Skip to content

Works on paper: Hikayat

Installation view at Green Art Gallery, 2014

There is a rare intimacy to works on paper. If painting or sculpture is a scene or concept held still under the artist’s gaze, perfected, poeticised, and objectified, works on paper become an urgent dashing down of a moment to retain its life and energy.

This energy is fervent in Green Art Gallery’s most recent exhibition, where more than 50 drawings and sketches by Arab masters are displayed together, cluttered on the walls, depicting new takes on mythic and real scenes to provide a new perspective on life in the Middle East since mid-century.

The exhibition captures multiple iterations of narrative urgency, offering a ‘glimpse of drawing’s potential to make cultural, social and political proposals’ a celebration of a medium which ‘lends itself readily to the theoretical and the experimental’ and their exposition of the works in the literature accompanying the exhibition provides a fascinating alternative view on half a century of Arab art, culture and politics.

Fateh Moudarres‘ representational language was engaged with mythology, religion and popular lore as well as a deep political engagement. An accomplished writer and poet, his “dessins” were also featured in several of his published short stories.

Known for his dramatic portraiture of mankind, Syrian artist Elias Zayat’s practice has been thoroughly engaged with the visual legacy of mythology, ancient civilizations and religions in the region. Figures intertwine, almost floating, while recurring images of faces, some classical, others saintly and yet others tortured, recall Zayat’s other endeavor – conservationist and restorer of orthodox icons.

Lebanese artist Jamil Molaeb’s works, tell the story of traditional rural life, inspired by the landscapes he saw in the mountains of Lebanon these situational sceneries drawn from the life around him depict different Arab communities, the villages, cities and fields.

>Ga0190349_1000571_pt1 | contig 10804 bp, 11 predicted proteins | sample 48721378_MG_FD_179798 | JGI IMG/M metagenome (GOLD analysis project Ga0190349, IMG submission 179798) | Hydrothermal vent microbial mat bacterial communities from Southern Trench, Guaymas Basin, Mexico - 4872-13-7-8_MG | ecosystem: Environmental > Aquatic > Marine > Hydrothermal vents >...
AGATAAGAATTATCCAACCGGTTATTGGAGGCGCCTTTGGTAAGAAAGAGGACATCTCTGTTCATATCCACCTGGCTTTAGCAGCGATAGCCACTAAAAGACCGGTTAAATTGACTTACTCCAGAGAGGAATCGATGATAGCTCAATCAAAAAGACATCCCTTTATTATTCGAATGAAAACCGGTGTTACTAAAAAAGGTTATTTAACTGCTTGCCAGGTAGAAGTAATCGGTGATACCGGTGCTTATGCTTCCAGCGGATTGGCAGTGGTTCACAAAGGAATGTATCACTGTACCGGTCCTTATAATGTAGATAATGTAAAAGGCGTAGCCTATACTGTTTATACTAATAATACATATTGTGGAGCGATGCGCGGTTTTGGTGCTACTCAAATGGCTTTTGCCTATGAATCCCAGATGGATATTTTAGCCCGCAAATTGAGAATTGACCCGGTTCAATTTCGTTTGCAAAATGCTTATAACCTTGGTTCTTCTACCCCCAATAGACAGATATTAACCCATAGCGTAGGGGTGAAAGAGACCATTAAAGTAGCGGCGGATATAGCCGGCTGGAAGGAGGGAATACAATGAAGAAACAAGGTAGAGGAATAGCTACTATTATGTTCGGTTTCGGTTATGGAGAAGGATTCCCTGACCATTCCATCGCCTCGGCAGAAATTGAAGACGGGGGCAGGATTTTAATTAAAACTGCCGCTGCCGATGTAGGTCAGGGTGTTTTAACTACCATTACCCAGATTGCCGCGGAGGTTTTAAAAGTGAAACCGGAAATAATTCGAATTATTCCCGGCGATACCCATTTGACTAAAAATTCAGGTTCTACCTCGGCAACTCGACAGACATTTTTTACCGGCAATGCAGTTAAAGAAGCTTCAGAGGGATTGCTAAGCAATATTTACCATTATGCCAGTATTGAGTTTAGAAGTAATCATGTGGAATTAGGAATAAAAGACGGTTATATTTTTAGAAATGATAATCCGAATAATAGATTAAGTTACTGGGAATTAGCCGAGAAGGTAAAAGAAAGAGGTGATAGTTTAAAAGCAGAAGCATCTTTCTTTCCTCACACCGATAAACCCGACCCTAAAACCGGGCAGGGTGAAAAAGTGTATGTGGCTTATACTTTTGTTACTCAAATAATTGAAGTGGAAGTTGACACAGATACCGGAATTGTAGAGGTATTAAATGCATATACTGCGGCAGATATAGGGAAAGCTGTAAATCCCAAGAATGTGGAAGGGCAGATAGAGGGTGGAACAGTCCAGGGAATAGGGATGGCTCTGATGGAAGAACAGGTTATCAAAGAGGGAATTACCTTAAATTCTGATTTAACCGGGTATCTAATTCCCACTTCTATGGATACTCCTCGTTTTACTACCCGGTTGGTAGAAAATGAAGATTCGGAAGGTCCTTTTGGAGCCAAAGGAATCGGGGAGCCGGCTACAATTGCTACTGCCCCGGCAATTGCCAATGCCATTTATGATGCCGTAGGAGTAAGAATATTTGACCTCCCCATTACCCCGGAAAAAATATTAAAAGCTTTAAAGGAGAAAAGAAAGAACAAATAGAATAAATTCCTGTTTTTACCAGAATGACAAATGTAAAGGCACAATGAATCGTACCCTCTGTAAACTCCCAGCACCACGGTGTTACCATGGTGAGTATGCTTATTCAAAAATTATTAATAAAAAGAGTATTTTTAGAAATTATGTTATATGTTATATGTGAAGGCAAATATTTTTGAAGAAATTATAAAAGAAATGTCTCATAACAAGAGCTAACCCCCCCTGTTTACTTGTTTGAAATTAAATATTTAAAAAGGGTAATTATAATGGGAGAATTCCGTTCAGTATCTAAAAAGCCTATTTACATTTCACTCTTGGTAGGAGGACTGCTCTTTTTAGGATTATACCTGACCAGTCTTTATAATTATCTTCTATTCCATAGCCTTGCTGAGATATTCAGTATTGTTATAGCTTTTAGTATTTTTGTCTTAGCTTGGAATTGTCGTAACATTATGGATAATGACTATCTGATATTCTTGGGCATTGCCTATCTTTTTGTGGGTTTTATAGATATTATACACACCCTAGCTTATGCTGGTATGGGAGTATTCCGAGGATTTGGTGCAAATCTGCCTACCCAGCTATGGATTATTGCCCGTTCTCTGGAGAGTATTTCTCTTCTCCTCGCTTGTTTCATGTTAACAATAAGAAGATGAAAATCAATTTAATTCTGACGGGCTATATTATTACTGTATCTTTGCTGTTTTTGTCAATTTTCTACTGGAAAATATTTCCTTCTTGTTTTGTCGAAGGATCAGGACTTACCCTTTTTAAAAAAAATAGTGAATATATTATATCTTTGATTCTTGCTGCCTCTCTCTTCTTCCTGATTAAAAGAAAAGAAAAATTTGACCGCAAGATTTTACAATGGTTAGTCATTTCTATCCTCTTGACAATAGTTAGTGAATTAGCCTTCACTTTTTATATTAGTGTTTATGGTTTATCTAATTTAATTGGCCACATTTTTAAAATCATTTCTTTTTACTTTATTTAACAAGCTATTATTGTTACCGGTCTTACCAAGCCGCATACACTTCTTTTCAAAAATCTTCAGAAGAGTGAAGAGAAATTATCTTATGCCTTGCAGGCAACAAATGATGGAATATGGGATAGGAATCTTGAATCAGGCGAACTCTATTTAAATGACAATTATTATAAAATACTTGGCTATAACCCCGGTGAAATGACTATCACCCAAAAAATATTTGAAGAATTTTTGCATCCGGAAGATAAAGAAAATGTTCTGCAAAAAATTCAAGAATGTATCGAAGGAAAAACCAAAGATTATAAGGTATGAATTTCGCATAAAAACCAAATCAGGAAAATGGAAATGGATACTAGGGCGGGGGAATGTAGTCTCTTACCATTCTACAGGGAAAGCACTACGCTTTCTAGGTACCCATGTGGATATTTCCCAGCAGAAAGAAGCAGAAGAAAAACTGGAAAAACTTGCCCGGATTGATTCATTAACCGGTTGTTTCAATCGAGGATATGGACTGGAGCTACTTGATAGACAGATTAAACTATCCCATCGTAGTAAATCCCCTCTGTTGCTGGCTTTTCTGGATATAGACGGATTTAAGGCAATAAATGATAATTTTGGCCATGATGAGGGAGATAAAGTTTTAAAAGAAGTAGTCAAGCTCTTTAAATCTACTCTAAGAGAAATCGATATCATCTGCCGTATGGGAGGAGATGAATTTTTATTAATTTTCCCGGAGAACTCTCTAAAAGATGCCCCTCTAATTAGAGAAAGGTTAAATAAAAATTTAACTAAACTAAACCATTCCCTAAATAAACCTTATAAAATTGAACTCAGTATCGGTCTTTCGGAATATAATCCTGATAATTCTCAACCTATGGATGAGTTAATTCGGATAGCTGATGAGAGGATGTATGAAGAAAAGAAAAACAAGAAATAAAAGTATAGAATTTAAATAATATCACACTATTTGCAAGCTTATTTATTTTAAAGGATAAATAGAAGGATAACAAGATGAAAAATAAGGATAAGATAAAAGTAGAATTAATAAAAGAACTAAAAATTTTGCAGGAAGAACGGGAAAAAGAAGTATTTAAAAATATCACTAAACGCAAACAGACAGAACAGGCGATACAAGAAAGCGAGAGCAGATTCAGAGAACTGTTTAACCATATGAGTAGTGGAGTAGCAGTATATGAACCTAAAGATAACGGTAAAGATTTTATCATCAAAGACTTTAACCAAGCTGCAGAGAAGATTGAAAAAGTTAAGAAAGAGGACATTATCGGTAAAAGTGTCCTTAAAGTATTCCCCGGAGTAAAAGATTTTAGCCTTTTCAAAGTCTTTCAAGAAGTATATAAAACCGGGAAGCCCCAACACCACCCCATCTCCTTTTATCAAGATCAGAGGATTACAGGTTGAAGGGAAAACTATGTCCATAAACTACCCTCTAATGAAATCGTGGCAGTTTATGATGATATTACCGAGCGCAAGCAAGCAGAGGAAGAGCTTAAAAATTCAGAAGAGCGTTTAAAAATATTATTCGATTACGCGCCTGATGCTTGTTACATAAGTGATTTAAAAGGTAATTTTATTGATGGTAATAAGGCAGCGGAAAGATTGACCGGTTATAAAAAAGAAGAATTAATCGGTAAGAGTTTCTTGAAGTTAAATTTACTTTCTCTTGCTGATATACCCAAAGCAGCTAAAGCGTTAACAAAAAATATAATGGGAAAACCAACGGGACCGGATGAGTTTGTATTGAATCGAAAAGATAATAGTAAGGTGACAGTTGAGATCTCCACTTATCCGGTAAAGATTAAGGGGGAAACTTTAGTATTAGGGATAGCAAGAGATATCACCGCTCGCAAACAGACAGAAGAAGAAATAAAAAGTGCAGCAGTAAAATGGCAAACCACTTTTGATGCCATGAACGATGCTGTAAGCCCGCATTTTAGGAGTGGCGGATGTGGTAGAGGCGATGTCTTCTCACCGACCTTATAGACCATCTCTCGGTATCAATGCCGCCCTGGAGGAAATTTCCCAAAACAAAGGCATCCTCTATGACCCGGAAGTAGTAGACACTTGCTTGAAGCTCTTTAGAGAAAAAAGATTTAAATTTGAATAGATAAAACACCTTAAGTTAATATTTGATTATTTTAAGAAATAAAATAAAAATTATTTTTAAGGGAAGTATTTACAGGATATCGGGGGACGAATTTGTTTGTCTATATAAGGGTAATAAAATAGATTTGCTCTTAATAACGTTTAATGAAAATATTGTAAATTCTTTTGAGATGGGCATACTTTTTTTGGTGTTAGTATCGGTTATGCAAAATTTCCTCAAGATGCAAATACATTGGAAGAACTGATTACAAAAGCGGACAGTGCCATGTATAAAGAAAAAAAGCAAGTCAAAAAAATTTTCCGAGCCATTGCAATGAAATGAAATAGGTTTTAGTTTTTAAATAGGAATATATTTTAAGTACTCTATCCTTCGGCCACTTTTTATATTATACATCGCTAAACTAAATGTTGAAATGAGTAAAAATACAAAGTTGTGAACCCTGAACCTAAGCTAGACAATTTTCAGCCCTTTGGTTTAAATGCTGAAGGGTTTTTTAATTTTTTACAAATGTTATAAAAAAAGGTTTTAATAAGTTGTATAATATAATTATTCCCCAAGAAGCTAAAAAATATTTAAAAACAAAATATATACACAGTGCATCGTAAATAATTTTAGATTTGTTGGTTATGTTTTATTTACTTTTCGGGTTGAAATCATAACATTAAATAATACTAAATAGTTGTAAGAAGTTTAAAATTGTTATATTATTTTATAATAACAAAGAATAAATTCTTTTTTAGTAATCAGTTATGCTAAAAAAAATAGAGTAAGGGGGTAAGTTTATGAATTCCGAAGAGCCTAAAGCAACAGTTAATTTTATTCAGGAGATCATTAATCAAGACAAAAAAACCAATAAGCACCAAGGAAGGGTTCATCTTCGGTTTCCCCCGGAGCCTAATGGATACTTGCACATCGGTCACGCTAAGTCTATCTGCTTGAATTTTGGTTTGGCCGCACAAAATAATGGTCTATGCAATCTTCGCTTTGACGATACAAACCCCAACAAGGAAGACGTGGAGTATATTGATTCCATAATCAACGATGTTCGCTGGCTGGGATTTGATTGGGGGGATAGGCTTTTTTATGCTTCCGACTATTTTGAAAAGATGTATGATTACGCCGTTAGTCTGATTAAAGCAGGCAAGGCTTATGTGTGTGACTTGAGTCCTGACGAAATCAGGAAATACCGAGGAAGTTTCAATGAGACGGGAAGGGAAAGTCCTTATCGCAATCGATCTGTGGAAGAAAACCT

Syrian master Mahmoud Hammad recounted rural Syrian life earlier in his career. Upon his return from Rome, he moved to Daraa where he lived for two years and started a series of paintings depicting the social scenes of the area of. During that period, Hammad’s central theme was the family and the role of the mother. He was also concerned with the political landscape, captured in February 1958, a work which evokes the union between Egypt and Syria with the metaphorical birth of the two nations’ child, or through his many allusions to the Palestinian cause in works like A Girl from Horan, Wounded and Exile. This exhibition presents Hammad’s works on paper from the Horan period, most of which became studies for much larger paintings, and many of which have never been shown to the public.

Khouzayma Alwani’s delicate horrors are so exquisite they beguile the viewer into fascination with intricate imagery. Following the Hama Massacre of 1981, his work revolved around the world as a big dramatic theater of monsters and beasts, in a tacit allusion to the Syrian society in a state of devastation.

Aref El Rayess‘ series of drawings were produced in the early seventies and denounce the corruption he was witnessing within the political circles governing the Middle East, both after the Cairo accord in 1969 and the 1973 Arab Israeli war. For El Rayess, it is as if the leaders and politicians were gambling their populations’ destinies through manipulations and tacit agreements, hence jeopardising the ideals of the revolution his generation firmly believed in and fought for. The age of deceit has started, and the political scene in the Arab world seems like a big farce.

Egyptian artist Seif Wanly’s works capture the theatrical and the sublime, here several works on paper which portray society’s more esoteric dimensions, including medieval traditions, circus acrobats and ballet dancers.

Syrian artist, Khaldoun Sheishakly has spent his entire life drawing and documenting 500 Damascene professions in intricate detail. Shops and Vendors of the Past represents an important history of storytelling and life in Syria and summarises the artists’ needs to carve a cultural identity that reflected the groundbreaking social and political changes that were taking place at that time.

Back To Top